The GC confirmed that self-preferencing may constitute an abuse of dominance. While the judgment relies heavily on the particular context of the case, it innovates on important issues such as an equal treatment obligation for (dominant) online companies that prohibits discrimination between their own services and third parties.
Leveraging and competition on the merits
The GC held that leveraging a dominant position into a neighbouring market is not prohibited as such, even it if has exclusionary effects; excluding less efficient competitors can be part of normal competition. However, leveraging can violate Article 102 TFEU when it departs from competition on the merits and has anti-competitive effects.
Whether self-preferencing is abusive depends on the particular circumstances. The GC found that the Commission had demonstrated that Google’s conduct was liable to weaken competition on the market for comparison shopping services. Three specific circumstances were particularly relevant, namely:
(i) the importance of Google search traffic for comparison shopping services,
(ii) user search behaviour (users focus on the first 3-5 search results), and
(iii) the fact that Google search traffic could not be effectively replaced by other sources.
Google favouring its own service therefore impaired the ability of other comparison shopping services to attract visitors and compete effectively.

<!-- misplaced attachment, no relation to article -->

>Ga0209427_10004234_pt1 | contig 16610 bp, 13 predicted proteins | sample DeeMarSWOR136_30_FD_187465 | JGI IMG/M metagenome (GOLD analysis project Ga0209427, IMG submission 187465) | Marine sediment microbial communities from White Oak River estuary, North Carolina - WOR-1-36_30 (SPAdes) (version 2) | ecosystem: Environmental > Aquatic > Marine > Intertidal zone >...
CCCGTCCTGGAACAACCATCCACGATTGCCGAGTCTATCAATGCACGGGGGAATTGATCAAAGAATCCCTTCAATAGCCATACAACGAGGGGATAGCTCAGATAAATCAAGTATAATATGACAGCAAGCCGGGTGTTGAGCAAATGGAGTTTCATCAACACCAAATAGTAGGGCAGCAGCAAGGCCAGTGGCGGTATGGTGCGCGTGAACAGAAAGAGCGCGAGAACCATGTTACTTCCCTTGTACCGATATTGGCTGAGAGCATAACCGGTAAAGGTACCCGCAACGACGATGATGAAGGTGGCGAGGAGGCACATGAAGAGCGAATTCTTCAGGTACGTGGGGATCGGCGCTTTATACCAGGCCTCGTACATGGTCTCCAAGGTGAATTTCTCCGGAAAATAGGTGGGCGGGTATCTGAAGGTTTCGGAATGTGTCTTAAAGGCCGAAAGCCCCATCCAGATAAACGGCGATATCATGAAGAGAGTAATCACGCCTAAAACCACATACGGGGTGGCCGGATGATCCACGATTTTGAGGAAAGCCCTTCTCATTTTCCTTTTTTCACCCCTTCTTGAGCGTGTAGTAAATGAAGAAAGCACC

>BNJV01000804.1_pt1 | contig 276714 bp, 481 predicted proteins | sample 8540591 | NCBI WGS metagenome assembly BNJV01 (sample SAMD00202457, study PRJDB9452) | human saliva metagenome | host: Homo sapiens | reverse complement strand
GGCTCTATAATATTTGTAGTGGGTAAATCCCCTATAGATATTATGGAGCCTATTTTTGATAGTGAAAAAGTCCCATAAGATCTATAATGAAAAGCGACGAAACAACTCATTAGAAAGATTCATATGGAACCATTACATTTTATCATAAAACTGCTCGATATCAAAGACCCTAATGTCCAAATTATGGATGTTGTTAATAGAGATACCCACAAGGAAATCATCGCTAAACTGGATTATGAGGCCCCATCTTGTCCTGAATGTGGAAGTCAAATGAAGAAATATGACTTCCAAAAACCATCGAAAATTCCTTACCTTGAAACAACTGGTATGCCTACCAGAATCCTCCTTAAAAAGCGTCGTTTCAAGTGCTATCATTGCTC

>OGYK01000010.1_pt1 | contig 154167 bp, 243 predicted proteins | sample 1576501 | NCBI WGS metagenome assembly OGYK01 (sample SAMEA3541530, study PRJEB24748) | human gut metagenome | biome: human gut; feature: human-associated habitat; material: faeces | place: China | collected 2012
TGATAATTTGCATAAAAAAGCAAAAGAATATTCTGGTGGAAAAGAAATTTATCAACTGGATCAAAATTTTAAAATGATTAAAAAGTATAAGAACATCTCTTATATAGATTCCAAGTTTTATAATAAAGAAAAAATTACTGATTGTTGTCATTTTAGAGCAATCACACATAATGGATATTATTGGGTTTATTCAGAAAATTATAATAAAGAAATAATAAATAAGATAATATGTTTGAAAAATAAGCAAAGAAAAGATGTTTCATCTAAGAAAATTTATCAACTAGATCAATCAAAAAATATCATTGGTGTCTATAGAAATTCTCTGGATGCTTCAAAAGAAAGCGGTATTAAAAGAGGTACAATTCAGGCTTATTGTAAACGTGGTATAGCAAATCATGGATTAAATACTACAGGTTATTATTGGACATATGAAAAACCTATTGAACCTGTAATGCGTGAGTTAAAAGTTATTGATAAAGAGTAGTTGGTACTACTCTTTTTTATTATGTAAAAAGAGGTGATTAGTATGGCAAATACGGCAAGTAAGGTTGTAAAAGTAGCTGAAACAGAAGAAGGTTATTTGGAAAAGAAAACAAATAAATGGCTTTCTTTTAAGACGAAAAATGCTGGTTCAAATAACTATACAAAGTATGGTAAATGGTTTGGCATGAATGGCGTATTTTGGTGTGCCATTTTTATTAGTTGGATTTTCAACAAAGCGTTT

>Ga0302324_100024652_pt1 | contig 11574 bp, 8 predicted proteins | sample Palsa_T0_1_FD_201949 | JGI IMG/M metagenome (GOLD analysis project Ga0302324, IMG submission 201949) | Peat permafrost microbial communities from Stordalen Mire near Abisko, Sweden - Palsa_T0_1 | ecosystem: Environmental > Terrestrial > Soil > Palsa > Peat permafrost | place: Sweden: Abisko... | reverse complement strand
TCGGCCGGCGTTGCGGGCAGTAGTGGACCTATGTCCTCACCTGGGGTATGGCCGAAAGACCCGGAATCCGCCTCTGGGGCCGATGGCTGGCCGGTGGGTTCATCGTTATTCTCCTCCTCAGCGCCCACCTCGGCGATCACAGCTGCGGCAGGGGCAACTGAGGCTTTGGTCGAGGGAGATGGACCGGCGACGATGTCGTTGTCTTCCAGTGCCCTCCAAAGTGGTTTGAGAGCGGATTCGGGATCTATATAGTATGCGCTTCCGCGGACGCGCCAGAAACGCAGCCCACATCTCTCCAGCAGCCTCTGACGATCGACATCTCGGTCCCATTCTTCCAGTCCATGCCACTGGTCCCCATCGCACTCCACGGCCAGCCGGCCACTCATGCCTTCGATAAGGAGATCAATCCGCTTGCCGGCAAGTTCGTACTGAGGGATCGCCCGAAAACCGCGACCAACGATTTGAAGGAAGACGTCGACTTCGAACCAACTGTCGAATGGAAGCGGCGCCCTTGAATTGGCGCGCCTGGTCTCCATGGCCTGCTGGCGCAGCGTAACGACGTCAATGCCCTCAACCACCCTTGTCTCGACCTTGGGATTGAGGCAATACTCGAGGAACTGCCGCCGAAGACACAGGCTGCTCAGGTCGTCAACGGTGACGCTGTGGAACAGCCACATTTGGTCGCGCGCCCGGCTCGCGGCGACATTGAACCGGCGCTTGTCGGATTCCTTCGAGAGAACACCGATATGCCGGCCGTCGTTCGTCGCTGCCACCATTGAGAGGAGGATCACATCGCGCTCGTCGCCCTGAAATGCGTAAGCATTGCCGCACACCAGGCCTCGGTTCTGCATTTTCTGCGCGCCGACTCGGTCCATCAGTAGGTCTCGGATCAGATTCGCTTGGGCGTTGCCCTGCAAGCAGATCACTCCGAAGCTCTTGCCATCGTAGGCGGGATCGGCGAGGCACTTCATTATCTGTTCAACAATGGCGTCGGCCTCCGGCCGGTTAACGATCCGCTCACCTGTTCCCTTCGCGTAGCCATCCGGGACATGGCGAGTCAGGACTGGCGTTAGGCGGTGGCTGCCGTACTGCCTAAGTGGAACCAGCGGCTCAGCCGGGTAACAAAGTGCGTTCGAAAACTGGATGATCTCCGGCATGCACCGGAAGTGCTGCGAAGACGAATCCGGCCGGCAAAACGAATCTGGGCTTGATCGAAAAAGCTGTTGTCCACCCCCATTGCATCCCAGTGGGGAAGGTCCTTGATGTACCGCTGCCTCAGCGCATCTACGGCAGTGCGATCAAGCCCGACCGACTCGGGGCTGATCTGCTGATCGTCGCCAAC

Importantly, the GC also infers an ‘equal treatment’ obligation for dominant online companies from case law concerning public undertakings and EU legislation imposing network neutrality on internet service providers (which Google is not). The GC held that in view of Google’s ‘superdominant’ position and its role as a gateway to the internet, the principle of network neutrality “cannot be disregarded” when analysing Google’s practices on the downstream market. Hence, dominant online companies have a special responsibility to provide non-discriminatory access and to not restrict or interfere with internet traffic by favouring their own services.
The judgment also contributes to the debate on the indispensability test for refusal of access cases. In principle, case law gives (dominant) companies the right to choose their trading partners and an obligation to supply may only be imposed if access is indispensable in order to compete effectively (also referred to as an ‘essential facility’). This strict indispensability criterion seeks to protect the right of a dominant company to freely choose its own trading partners.
The GC holds though that where an infrastructure “has characteristics akin to those of an essential facility”, the dominant company may be under an obligation to provide access to it. This may in particular apply where the infrastructure cannot be duplicated, even if such access is not strictly indispensable for rivals to compete.
The GC innovates on a number of issues, such as the equal treatment obligation for certain dominant online firms and the creation of a quasi-essential facility doctrine that does not require indispensability. If the judgment is upheld on appeal, this would significantly expand the scope of the Commission’s powers against dominant platforms.
This article was published in the Competition Newsletter of December 2021. Other articles in this newsletter: